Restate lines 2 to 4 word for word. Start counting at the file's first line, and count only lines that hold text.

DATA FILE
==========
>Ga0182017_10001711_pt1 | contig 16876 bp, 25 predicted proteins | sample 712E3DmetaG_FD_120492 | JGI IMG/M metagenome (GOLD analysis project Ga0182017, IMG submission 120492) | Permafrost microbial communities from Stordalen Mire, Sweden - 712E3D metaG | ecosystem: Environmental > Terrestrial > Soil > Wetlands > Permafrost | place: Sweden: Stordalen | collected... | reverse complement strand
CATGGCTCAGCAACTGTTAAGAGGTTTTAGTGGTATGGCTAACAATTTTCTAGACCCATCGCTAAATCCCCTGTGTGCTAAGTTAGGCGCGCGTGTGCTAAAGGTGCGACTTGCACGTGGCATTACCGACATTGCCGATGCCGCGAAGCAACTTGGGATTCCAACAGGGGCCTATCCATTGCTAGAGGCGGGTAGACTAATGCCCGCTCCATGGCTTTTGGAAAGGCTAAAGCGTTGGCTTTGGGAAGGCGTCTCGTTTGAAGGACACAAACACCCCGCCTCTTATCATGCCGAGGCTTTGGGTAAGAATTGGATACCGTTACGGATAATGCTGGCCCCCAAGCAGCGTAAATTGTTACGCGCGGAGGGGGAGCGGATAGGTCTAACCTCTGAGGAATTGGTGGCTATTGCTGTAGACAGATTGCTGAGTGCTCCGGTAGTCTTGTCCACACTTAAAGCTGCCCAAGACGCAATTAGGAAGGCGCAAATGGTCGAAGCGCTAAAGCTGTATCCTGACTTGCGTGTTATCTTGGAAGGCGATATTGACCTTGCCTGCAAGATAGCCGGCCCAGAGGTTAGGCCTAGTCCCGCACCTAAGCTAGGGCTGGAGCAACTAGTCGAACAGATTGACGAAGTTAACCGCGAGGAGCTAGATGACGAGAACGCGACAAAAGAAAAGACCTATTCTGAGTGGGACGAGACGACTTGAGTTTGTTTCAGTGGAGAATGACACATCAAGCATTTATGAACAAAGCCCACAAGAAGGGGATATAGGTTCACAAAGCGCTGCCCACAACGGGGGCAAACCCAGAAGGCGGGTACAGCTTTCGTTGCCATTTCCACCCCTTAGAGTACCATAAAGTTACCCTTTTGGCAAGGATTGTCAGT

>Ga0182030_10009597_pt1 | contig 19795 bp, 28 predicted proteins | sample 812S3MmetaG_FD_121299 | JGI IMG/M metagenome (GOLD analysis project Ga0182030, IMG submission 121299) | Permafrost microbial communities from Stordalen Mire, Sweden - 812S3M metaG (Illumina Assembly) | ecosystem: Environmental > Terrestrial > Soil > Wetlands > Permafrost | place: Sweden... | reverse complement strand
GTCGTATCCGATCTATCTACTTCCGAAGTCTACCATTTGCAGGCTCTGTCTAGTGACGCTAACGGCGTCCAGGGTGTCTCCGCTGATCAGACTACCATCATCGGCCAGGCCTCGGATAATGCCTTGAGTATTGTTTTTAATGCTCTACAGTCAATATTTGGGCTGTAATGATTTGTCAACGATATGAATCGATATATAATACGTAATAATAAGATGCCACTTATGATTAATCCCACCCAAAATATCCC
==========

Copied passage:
CATGGCTCAGCAACTGTTAAGAGGTTTTAGTGGTATGGCTAACAATTTTCTAGACCCATCGCTAAATCCCCTGTGTGCTAAGTTAGGCGCGCGTGTGCTAAAGGTGCGACTTGCACGTGGCATTACCGACATTGCCGATGCCGCGAAGCAACTTGGGATTCCAACAGGGGCCTATCCATTGCTAGAGGCGGGTAGACTAATGCCCGCTCCATGGCTTTTGGAAAGGCTAAAGCGTTGGCTTTGGGAAGGCGTCTCGTTTGAAGGACACAAACACCCCGCCTCTTATCATGCCGAGGCTTTGGGTAAGAATTGGATACCGTTACGGATAATGCTGGCCCCCAAGCAGCGTAAATTGTTACGCGCGGAGGGGGAGCGGATAGGTCTAACCTCTGAGGAATTGGTGGCTATTGCTGTAGACAGATTGCTGAGTGCTCCGGTAGTCTTGTCCACACTTAAAGCTGCCCAAGACGCAATTAGGAAGGCGCAAATGGTCGAAGCGCTAAAGCTGTATCCTGACTTGCGTGTTATCTTGGAAGGCGATATTGACCTTGCCTGCAAGATAGCCGGCCCAGAGGTTAGGCCTAGTCCCGCACCTAAGCTAGGGCTGGAGCAACTAGTCGAACAGATTGACGAAGTTAACCGCGAGGAGCTAGATGACGAGAACGCGACAAAAGAAAAGACCTATTCTGAGTGGGACGAGACGACTTGAGTTTGTTTCAGTGGAGAATGACACATCAAGCATTTATGAACAAAGCCCACAAGAAGGGGATATAGGTTCACAAAGCGCTGCCCACAACGGGGGCAAACCCAGAAGGCGGGTACAGCTTTCGTTGCCATTTCCACCCCTTAGAGTACCATAAAGTTACCCTTTTGGCAAGGATTGTCAGT

>Ga0182030_10009597_pt1 | contig 19795 bp, 28 predicted proteins | sample 812S3MmetaG_FD_121299 | JGI IMG/M metagenome (GOLD analysis project Ga0182030, IMG submission 121299) | Permafrost microbial communities from Stordalen Mire, Sweden - 812S3M metaG (Illumina Assembly) | ecosystem: Environmental > Terrestrial > Soil > Wetlands > Permafrost | place: Sweden... | reverse complement strand
GTCGTATCCGATCTATCTACTTCCGAAGTCTACCATTTGCAGGCTCTGTCTAGTGACGCTAACGGCGTCCAGGGTGTCTCCGCTGATCAGACTACCATCATCGGCCAGGCCTCGGATAATGCCTTGAGTATTGTTTTTAATGCTCTACAGTCAATATTTGGGCTGTAATGATTTGTCAACGATATGAATCGATATATAATACGTAATAATAAGATGCCACTTATGATTAATCCCACCCAAAATATCCC